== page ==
Biden heads to storm-hit Puerto Rico

2. Biden
US President Joe Biden and US First Lady Jill Biden walk to board Marine One at the White House in Washington, DC, on October 3, 2022. (Photo: AFP)

WASHINGTON, DC — President Joe Biden headed to hurricane-ravaged Puerto Rico on Monday, where he will announce $60 million in funding to strengthen storm defenses in a US territory whose people have complained of neglect after past natural disasters.اضافة اعلان

First Lady Jill Biden accompanied the president on the trip, with the couple also visiting Florida on Wednesday to see the devastating damage caused by Hurricane Ian.

Both Puerto Rico and Florida have suffered fatalities, widespread power outages, dangerous flooding and grievous property damage from the recent hurricanes — first Fiona, then Ian.

The Bidens will visit the city of Ponce on Puerto Rico’s southern coast, where they will meet with families and community leaders impacted by the storm and help pack food and other supplies for those in need.

“I’m heading to Puerto Rico because they haven’t been taken very good care of,” the president said as he departed.

“They’ve been trying like hell to catch up from the last hurricane. I want to see the state of affairs today and make sure we push everything we can.”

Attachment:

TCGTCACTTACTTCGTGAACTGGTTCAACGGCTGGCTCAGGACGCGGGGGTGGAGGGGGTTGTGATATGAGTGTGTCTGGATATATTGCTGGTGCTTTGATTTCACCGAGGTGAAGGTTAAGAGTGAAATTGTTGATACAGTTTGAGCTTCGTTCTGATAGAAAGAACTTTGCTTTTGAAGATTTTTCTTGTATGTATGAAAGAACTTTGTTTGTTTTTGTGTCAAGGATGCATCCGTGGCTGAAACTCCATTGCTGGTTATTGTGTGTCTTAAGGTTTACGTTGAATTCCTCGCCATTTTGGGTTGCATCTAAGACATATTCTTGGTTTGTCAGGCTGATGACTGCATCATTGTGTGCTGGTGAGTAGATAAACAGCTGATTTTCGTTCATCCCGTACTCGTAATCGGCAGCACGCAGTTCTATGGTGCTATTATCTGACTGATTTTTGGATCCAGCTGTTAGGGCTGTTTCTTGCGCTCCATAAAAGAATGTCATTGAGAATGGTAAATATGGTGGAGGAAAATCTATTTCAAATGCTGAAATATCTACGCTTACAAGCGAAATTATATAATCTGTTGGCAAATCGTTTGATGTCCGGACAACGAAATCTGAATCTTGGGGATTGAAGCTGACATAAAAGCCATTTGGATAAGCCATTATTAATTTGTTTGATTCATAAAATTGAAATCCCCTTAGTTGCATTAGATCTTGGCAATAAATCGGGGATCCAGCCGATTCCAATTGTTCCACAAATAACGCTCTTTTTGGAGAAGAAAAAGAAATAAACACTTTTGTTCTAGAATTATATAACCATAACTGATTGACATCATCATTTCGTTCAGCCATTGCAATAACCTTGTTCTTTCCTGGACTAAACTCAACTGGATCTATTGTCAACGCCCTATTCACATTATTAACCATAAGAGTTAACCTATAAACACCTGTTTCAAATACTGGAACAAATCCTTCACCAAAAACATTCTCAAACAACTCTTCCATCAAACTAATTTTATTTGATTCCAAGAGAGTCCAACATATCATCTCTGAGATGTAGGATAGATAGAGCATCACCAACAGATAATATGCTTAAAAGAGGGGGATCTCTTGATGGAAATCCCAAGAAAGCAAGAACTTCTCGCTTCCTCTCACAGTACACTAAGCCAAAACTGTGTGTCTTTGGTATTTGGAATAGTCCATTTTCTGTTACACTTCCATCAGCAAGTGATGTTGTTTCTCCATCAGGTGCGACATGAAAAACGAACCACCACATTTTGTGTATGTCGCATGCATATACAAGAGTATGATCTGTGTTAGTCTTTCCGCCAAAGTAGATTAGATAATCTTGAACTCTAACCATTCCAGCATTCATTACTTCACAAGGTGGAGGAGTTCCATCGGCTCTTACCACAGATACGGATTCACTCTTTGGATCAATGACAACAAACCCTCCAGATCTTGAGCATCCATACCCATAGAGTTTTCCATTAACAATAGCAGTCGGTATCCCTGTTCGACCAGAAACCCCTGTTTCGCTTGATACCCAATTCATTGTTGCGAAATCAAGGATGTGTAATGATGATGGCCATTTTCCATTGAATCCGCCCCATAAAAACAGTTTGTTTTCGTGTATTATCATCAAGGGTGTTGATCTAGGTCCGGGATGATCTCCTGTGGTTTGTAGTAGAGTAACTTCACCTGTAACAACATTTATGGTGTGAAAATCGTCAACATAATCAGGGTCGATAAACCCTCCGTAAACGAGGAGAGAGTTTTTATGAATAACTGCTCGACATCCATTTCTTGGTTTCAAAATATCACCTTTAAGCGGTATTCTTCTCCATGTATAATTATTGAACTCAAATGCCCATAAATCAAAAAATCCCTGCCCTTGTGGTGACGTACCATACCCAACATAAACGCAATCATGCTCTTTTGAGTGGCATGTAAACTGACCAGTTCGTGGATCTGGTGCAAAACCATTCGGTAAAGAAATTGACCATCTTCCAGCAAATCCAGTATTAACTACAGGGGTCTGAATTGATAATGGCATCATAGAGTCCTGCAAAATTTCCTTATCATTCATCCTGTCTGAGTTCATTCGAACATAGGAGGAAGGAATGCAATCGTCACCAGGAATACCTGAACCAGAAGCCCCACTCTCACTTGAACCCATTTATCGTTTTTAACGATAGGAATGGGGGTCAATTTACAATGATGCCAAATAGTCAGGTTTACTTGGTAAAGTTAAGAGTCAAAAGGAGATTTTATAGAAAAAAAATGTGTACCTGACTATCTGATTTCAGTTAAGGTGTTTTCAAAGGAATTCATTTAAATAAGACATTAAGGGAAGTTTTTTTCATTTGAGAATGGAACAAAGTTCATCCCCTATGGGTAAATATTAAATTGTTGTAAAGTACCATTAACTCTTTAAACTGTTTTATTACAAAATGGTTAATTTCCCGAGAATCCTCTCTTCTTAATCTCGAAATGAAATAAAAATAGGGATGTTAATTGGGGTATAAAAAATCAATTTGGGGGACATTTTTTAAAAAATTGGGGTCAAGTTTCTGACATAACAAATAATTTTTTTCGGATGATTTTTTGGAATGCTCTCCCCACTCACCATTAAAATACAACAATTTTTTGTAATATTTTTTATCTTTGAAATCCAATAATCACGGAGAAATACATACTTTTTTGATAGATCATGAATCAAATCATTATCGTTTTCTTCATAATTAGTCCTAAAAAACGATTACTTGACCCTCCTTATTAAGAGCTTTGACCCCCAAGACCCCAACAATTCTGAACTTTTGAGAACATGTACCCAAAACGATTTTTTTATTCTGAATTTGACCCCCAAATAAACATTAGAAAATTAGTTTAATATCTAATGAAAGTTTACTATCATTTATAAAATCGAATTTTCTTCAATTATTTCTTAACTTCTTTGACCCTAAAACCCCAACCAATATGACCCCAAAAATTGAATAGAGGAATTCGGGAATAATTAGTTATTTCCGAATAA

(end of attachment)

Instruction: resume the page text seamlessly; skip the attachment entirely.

During the visit, Biden is to announce the new funding “to shore up levees, strengthen flood walls, and create a new flood warning system to help Puerto Rico become better prepared for future storms,” a White House official said.

Twenty-five deaths in Puerto Rico have been linked to Hurricane Fiona, according to the island’s public health department, which is still investigating how 12 of the fatalities occurred.

The entire US territory lost power and about 1 million people were left temporarily without drinking water, when Fiona — then a Category 1 storm — hammered the island in mid-September.

Biden declared a state of emergency for Puerto Rico on September 18.

Island residents, all US citizens, have complained of being overlooked by Washington after previous disasters, including the hit from twin hurricanes, Irma and Maria, in 2017.

Florida, where Hurricane Ian roared on land Wednesday as a Category 4 storm, is still struggling to assess the extensive damage, particularly on its southwest coast.

The confirmed death toll from Ian, one of the most powerful storms ever to hit the US mainland, has soared to at least 58 in Florida and four in North Carolina with rescuers still searching for survivors in submerged neighborhoods.

US authorities — federal, state, and local — are often judged by the effectiveness of their response to such disasters.

After Hurricane Katrina devastated New Orleans and the Gulf coast, critics castigated then-president George W. Bush after photos showed him surveying damage while flying high overhead.

And after then-president Donald Trump, on a visit to Puerto Rico following storms there, took a basketball-style shot to distribute rolls of paper towels, the mayor of capital city San Juan called it “insulting” and “abominable”.

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